Title: “Inductive Bias in Language Acquisition: UG vs. Deep Learning"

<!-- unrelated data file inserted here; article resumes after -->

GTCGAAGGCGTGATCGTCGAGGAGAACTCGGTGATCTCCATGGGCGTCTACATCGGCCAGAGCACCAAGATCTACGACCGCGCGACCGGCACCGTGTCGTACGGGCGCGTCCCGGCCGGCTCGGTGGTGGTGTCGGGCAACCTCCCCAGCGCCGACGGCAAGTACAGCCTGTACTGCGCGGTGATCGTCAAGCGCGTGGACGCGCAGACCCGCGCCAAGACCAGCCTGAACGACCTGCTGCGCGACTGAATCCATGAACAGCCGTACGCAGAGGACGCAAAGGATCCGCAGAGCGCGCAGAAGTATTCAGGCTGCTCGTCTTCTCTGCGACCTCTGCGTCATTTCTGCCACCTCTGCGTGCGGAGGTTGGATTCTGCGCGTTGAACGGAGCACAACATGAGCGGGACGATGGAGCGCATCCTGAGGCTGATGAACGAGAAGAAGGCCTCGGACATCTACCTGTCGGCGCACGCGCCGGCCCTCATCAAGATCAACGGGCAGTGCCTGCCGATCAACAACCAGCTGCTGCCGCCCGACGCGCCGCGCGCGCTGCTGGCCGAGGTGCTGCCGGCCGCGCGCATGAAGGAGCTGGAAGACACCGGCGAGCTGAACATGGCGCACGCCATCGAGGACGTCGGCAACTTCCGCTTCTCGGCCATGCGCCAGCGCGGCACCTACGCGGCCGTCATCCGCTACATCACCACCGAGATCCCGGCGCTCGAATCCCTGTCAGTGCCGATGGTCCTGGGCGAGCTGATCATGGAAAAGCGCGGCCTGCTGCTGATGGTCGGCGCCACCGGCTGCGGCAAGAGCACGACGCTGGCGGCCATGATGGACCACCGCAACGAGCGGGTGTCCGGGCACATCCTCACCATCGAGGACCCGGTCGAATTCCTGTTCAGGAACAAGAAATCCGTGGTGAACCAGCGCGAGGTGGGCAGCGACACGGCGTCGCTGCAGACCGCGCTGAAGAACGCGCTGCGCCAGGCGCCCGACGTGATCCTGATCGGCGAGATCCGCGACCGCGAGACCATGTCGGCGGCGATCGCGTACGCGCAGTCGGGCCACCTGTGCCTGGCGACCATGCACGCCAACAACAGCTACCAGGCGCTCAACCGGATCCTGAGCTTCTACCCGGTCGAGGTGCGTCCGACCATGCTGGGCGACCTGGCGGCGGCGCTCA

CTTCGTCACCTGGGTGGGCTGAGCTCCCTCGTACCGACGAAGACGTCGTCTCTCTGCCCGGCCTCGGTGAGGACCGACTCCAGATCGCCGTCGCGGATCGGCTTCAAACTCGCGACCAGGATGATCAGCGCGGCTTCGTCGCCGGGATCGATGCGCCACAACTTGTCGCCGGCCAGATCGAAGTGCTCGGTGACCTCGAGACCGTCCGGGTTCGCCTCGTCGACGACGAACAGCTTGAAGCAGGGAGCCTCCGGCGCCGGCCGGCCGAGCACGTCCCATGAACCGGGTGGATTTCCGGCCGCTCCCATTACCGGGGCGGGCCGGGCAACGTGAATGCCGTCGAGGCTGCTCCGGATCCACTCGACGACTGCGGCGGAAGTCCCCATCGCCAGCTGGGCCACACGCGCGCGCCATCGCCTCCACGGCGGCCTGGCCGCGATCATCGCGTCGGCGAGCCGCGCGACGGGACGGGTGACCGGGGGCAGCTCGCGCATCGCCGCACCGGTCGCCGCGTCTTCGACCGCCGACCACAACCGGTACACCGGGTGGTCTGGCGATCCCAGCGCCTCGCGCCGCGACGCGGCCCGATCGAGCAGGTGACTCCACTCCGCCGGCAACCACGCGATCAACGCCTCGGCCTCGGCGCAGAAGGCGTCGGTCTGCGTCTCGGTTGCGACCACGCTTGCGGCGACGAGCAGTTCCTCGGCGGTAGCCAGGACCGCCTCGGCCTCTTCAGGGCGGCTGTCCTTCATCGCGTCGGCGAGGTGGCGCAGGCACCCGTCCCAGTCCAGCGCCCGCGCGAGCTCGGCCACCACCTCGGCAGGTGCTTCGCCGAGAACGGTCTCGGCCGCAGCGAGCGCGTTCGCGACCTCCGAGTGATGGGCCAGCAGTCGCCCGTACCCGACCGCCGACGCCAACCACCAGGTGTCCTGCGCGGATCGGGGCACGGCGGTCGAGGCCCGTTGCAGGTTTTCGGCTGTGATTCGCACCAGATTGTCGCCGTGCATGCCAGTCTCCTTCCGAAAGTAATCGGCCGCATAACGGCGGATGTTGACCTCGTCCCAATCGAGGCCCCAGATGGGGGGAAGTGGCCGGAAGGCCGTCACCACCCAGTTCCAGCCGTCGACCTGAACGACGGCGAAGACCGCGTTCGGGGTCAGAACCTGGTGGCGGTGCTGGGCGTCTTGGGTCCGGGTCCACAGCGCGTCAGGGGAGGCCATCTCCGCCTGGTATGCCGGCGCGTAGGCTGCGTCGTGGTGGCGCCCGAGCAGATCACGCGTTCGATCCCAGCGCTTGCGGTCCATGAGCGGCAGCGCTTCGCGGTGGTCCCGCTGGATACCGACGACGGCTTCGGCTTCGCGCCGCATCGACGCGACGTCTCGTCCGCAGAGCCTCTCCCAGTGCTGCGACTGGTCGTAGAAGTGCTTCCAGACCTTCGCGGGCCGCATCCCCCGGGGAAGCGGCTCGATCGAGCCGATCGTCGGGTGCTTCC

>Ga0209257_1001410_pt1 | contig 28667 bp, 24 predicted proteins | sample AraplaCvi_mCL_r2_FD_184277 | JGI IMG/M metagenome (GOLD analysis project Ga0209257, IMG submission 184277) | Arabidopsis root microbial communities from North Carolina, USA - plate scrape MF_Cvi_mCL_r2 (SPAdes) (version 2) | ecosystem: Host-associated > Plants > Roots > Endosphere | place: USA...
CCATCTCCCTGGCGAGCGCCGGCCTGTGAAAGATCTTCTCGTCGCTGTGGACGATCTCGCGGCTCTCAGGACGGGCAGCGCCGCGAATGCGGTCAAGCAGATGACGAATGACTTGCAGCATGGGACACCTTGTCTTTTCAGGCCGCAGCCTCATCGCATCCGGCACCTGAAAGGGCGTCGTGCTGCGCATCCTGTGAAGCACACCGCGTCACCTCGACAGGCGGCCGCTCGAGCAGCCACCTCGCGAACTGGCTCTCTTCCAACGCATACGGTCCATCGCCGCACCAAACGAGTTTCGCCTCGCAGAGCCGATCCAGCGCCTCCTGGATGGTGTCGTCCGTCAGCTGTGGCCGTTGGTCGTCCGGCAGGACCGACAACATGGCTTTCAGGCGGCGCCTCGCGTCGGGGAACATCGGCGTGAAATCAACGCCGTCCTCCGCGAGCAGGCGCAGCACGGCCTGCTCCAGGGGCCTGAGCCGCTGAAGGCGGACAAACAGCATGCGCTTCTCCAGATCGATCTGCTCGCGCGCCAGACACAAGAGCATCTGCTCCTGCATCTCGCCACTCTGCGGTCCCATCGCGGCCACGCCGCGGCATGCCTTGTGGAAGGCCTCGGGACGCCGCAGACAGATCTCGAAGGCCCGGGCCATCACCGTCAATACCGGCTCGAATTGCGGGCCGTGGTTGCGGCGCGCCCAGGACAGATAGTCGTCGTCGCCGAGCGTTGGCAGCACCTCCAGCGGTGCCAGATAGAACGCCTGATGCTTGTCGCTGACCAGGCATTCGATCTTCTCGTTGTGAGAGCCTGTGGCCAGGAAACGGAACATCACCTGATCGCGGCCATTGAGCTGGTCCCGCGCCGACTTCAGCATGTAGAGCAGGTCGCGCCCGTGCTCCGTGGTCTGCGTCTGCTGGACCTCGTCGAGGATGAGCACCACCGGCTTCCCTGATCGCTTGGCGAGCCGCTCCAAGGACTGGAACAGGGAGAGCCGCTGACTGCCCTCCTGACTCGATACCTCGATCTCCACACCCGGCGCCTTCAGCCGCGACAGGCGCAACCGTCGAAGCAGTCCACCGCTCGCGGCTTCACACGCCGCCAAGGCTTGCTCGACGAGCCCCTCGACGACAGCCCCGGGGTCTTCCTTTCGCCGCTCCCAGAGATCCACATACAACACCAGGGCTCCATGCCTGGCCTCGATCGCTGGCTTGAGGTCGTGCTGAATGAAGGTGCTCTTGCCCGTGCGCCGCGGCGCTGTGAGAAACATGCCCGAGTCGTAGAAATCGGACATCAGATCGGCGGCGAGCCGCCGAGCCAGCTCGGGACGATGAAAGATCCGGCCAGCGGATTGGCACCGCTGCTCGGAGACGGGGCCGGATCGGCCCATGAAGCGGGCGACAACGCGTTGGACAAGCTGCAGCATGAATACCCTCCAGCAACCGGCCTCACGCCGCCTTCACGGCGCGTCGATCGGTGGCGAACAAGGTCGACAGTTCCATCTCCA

Abstract: Generative approaches to language acquisition emphasize the need for language-specific inductive bias, Universal Grammar (UG), to guide learners in the face of limited data. In contrast, computational models of language learning, particularly those rooted in contemporary neural network models, have achieved high levels of performance on practical NLP tasks, largely without the imposition of any such bias. While UG-based approaches have led to important insights into the stages and processes underlying language acquisition, they have not yielded a concrete, mechanistic model of the process by which language is learned. At the same time, practical computational models have not been widely tested with respect to their ability to extract linguistically significant generalizations from training data. As a result the ability of such systems to face the challenges identified in the generative tradition remains unproven. In this talk, I will review several experiments that explore the ability of network models to take on such challenges. Looking at question formation and subject-verb agreement, we find that there is considerable variety in the degree to which network architectures are capable of learning significant grammatical generalizations through gradient descent learning, suggesting that the architectures themselves may be able to impose some of the necessary bias that is often assumed to motivate the need for UG. Inadequacies remain in the generalizations acquired, however, which points to the need for hybrid models that integrate language specific information into network models.